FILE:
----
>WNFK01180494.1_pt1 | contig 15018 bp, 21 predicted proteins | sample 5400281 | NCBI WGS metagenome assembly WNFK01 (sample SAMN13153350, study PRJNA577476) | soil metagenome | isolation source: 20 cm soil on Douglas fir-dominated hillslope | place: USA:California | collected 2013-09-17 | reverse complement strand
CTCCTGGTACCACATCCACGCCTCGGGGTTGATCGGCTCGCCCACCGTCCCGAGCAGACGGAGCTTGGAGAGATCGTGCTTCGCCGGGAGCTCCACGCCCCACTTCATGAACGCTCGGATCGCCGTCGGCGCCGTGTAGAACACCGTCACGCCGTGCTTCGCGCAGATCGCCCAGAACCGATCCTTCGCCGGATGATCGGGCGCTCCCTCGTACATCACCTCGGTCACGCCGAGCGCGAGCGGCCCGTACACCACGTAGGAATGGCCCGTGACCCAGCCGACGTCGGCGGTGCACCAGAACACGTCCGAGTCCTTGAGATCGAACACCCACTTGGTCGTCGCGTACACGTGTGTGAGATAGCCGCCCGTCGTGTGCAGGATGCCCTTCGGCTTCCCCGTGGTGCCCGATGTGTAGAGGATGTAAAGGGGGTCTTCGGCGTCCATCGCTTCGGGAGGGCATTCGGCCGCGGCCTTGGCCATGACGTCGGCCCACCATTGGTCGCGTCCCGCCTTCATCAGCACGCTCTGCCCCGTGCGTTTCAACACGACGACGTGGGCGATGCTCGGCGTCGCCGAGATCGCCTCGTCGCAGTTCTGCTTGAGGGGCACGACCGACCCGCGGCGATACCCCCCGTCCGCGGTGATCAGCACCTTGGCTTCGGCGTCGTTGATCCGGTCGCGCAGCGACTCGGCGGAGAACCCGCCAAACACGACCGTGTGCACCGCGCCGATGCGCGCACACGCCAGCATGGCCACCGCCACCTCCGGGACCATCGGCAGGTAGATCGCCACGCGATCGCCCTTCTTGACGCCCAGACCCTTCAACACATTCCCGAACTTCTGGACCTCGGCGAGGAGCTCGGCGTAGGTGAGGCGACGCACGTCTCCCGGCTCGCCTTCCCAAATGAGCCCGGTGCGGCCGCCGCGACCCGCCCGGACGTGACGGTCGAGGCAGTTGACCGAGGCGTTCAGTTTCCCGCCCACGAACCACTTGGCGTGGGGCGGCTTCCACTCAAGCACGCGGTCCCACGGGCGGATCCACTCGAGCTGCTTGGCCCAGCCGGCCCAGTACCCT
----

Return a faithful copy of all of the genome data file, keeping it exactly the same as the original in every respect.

>WNFK01180494.1_pt1 | contig 15018 bp, 21 predicted proteins | sample 5400281 | NCBI WGS metagenome assembly WNFK01 (sample SAMN13153350, study PRJNA577476) | soil metagenome | isolation source: 20 cm soil on Douglas fir-dominated hillslope | place: USA:California | collected 2013-09-17 | reverse complement strand
CTCCTGGTACCACATCCACGCCTCGGGGTTGATCGGCTCGCCCACCGTCCCGAGCAGACGGAGCTTGGAGAGATCGTGCTTCGCCGGGAGCTCCACGCCCCACTTCATGAACGCTCGGATCGCCGTCGGCGCCGTGTAGAACACCGTCACGCCGTGCTTCGCGCAGATCGCCCAGAACCGATCCTTCGCCGGATGATCGGGCGCTCCCTCGTACATCACCTCGGTCACGCCGAGCGCGAGCGGCCCGTACACCACGTAGGAATGGCCCGTGACCCAGCCGACGTCGGCGGTGCACCAGAACACGTCCGAGTCCTTGAGATCGAACACCCACTTGGTCGTCGCGTACACGTGTGTGAGATAGCCGCCCGTCGTGTGCAGGATGCCCTTCGGCTTCCCCGTGGTGCCCGATGTGTAGAGGATGTAAAGGGGGTCTTCGGCGTCCATCGCTTCGGGAGGGCATTCGGCCGCGGCCTTGGCCATGACGTCGGCCCACCATTGGTCGCGTCCCGCCTTCATCAGCACGCTCTGCCCCGTGCGTTTCAACACGACGACGTGGGCGATGCTCGGCGTCGCCGAGATCGCCTCGTCGCAGTTCTGCTTGAGGGGCACGACCGACCCGCGGCGATACCCCCCGTCCGCGGTGATCAGCACCTTGGCTTCGGCGTCGTTGATCCGGTCGCGCAGCGACTCGGCGGAGAACCCGCCAAACACGACCGTGTGCACCGCGCCGATGCGCGCACACGCCAGCATGGCCACCGCCACCTCCGGGACCATCGGCAGGTAGATCGCCACGCGATCGCCCTTCTTGACGCCCAGACCCTTCAACACATTCCCGAACTTCTGGACCTCGGCGAGGAGCTCGGCGTAGGTGAGGCGACGCACGTCTCCCGGCTCGCCTTCCCAAATGAGCCCGGTGCGGCCGCCGCGACCCGCCCGGACGTGACGGTCGAGGCAGTTGACCGAGGCGTTCAGTTTCCCGCCCACGAACCACTTGGCGTGGGGCGGCTTCCACTCAAGCACGCGGTCCCACGGGCGGATCCACTCGAGCTGCTTGGCCCAGCCGGCCCAGTACCCT